Lev Parnas’ longtime associate wants him to take back documents supplied to Congress, accusing the South Florida businessman of potentially breaking attorney-client privilege.
In a series of letters, Igor Fruman accused Parnas and his attorney Joe Bondy of giving away information potentially protected by Fruman’s attorney-client privilege to Congress.
“Mr. Parnas did not, and does not, have any authority to waive Mr. Fruman’s privilege, or otherwise disclose privileged communications belonging to Mr. Fruman,” wrote Fruman attorney Todd Blanche in a Jan. 22 letter. “My obvious concern is that Mr. Bondy’s hasty efforts to find a forum (beyond MSNBC and CNN) for someone — anyone — to listen to his client’s version of events caused him to irresponsibly produce privileged materials to the HPSCI.”
Bondy argued in a separate, January 24 letter that the burden was on Fruman to “conclusively” prove the matter. He added that certain privileges which typically exist in civil and criminal court proceedings “do not act as a shield for an individual’s compliance with a congressional committee demand.”
Fruman’s demand that Bondy “claw back” documents from Congress follows on months in which the President and his allies have made unprecedentedly broad assertions that their documents are shielded from oversight by various privileges.
Parnas and Fruman initially cited some of these privileges in an October 3 letter to Congress, telling the House Intelligence Committee that they would not comply with a subpoena. John Dowd, an attorney for President Trump, represented the pair in that matter with Trump’s approval.
But after the pair’s October 2019 indictment on campaign finance charges, Parnas split off and fired Dowd as his attorney.
Parnas has provided Congress with a steady stream of information collected as discovery in the case in recent weeks, adding striking, detailed new evidence from a central player in the pressure campaign on Ukraine as President Trump goes through an impeachment trial in the Senate over the scandal.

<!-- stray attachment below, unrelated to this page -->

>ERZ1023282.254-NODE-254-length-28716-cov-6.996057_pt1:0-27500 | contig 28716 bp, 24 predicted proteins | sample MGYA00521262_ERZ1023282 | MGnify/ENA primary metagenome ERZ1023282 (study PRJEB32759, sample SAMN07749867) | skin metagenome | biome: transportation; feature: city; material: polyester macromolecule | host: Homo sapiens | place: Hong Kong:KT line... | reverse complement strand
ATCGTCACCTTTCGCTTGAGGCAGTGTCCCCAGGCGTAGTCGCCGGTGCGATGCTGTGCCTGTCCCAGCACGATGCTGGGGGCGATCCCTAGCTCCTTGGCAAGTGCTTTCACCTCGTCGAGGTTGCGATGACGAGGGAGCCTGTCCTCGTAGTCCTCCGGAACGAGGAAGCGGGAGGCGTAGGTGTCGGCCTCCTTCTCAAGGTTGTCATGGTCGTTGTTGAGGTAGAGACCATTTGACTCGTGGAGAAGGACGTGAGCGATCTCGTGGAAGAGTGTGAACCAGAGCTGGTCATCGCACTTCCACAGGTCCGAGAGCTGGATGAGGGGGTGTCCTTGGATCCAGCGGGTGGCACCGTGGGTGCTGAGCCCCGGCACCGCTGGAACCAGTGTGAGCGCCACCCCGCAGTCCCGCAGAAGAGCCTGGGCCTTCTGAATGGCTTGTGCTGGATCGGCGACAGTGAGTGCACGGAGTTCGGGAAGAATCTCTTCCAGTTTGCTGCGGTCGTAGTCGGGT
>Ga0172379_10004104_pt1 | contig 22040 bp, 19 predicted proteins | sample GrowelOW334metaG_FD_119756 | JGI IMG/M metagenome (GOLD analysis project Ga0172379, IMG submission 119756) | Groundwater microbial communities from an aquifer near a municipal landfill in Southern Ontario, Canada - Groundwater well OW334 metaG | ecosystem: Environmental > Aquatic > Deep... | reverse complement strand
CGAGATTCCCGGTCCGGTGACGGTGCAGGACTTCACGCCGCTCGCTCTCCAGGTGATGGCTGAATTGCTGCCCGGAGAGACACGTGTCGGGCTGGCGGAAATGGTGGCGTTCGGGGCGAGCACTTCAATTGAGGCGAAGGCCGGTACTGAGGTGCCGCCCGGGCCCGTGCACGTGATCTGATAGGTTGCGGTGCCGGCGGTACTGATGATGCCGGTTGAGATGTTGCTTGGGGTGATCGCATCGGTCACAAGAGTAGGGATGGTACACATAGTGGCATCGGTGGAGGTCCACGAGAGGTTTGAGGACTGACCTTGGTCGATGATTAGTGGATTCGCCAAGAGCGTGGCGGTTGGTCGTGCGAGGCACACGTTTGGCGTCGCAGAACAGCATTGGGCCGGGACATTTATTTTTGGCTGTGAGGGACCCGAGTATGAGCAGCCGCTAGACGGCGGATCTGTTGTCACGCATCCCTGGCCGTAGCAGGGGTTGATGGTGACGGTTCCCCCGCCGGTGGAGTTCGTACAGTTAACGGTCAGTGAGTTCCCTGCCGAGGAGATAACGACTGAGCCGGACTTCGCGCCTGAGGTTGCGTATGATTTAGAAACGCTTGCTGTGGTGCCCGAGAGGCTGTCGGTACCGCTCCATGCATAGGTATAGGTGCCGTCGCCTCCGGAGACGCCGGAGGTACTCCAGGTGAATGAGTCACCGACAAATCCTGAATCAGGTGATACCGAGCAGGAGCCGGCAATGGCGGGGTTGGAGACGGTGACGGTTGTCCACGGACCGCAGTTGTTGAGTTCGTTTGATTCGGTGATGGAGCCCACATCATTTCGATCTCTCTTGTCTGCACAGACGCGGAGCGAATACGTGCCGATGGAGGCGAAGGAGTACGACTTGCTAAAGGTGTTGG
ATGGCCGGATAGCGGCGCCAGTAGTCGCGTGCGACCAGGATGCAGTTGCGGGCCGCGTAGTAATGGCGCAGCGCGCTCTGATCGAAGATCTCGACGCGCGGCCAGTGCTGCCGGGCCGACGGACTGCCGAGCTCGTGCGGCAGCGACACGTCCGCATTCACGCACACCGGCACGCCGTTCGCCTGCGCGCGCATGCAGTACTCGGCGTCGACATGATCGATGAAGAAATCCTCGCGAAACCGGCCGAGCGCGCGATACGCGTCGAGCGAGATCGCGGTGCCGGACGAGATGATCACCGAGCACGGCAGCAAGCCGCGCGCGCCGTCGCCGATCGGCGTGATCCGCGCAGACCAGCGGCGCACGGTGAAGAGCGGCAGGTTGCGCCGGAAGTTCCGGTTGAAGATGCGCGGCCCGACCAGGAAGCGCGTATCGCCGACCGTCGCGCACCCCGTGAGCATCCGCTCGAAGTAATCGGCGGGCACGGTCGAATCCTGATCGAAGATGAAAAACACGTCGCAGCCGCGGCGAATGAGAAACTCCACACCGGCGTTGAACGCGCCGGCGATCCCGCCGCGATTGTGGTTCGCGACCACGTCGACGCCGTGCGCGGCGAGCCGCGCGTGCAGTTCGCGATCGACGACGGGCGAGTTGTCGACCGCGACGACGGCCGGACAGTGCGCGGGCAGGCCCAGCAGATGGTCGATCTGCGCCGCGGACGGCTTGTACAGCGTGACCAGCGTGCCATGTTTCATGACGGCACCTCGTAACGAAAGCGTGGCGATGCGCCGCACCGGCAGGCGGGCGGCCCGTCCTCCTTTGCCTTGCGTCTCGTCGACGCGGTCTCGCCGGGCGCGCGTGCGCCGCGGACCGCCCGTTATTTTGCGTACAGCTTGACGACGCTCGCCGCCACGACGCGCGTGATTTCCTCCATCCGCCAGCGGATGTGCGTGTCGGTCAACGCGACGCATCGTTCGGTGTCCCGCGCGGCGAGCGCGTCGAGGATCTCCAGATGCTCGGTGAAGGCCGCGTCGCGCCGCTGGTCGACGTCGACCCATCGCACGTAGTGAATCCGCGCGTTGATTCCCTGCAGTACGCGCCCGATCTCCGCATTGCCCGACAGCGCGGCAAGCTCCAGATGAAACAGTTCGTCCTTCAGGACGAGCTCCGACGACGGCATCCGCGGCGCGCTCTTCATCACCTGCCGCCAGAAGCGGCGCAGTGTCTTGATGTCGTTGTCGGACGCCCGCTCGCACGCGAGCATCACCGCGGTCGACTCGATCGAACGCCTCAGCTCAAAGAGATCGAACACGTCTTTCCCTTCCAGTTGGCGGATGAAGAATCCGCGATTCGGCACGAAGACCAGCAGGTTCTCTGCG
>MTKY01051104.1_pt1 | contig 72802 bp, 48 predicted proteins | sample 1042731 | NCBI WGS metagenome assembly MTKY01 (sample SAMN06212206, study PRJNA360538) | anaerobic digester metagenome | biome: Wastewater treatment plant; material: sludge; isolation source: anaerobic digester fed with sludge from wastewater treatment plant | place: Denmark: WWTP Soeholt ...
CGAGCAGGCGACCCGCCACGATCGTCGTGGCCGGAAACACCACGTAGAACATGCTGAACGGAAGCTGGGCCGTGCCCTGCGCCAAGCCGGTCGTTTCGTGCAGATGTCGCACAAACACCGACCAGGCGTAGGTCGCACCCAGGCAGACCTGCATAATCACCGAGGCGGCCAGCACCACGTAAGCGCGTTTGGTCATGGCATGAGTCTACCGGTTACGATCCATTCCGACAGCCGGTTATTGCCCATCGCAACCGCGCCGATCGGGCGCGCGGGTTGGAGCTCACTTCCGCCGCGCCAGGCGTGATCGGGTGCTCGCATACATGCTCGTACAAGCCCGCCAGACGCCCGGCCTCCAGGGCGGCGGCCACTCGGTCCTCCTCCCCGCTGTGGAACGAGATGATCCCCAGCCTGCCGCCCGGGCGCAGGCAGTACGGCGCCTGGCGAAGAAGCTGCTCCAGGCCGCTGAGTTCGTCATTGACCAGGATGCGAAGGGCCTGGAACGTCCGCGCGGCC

But while Parnas has attempted to try his case in public, Fruman has remained silent. He has kept Blanche as his attorney, who also represents Paul Manafort in New York.
Bondy suggested in his letter that Fruman’s “interests” continue to lie with those of President Trump and his personal attorney Rudy Giuliani, who directed the pair’s work in Ukraine.
“Mr. Giuliani and the President have interests divergent from Mr. Parnas’s wish to cooperate with Congress and the Government,” Bondy wrote. “Mr. Parnas believes that his and Mr. Fruman’s ostensibly joint representation by Attorneys Dowd and Downing was conflicted and intended from its inception to obstruct the production of documents and testimony responsive to a lawful congressional subpoena.”
Blanche argued in a follow-up response to Bondy, dated January 27, that he cannot assess whether Parnas provided privileged material to Congress without reviewing it himself. He added that evidence which prosecutors have provided to Fruman has already yielded “clearly privileged material.”
“Mr. Fruman is not the only person whose privileged information is at risk,” added Blanche.
Blanche wrote that Parnas’s work as a “translator for Victoria Toensing and Joseph DiGenova in connection with their representation” of Ukrainian oligarch Dmytro Firtash would also be protected.
“Clearly, any materials Mr. Parnas received as a translator assisting attorneys in the representation of Mr. Firtash would be protected by attorney-client privilege,” Blanche wrote. “And that privilege would be held by Mr. Firtash, the client, not Mr. Parnas.”
Federal prosecutors attempted to have Parnas’ bail revoked last month in part over allegations that the South Florida businessman lied about a $1 million loan he received from Firtash’s lawyer in September 2019. The judge denied the government’s request last month.
Read the letters here: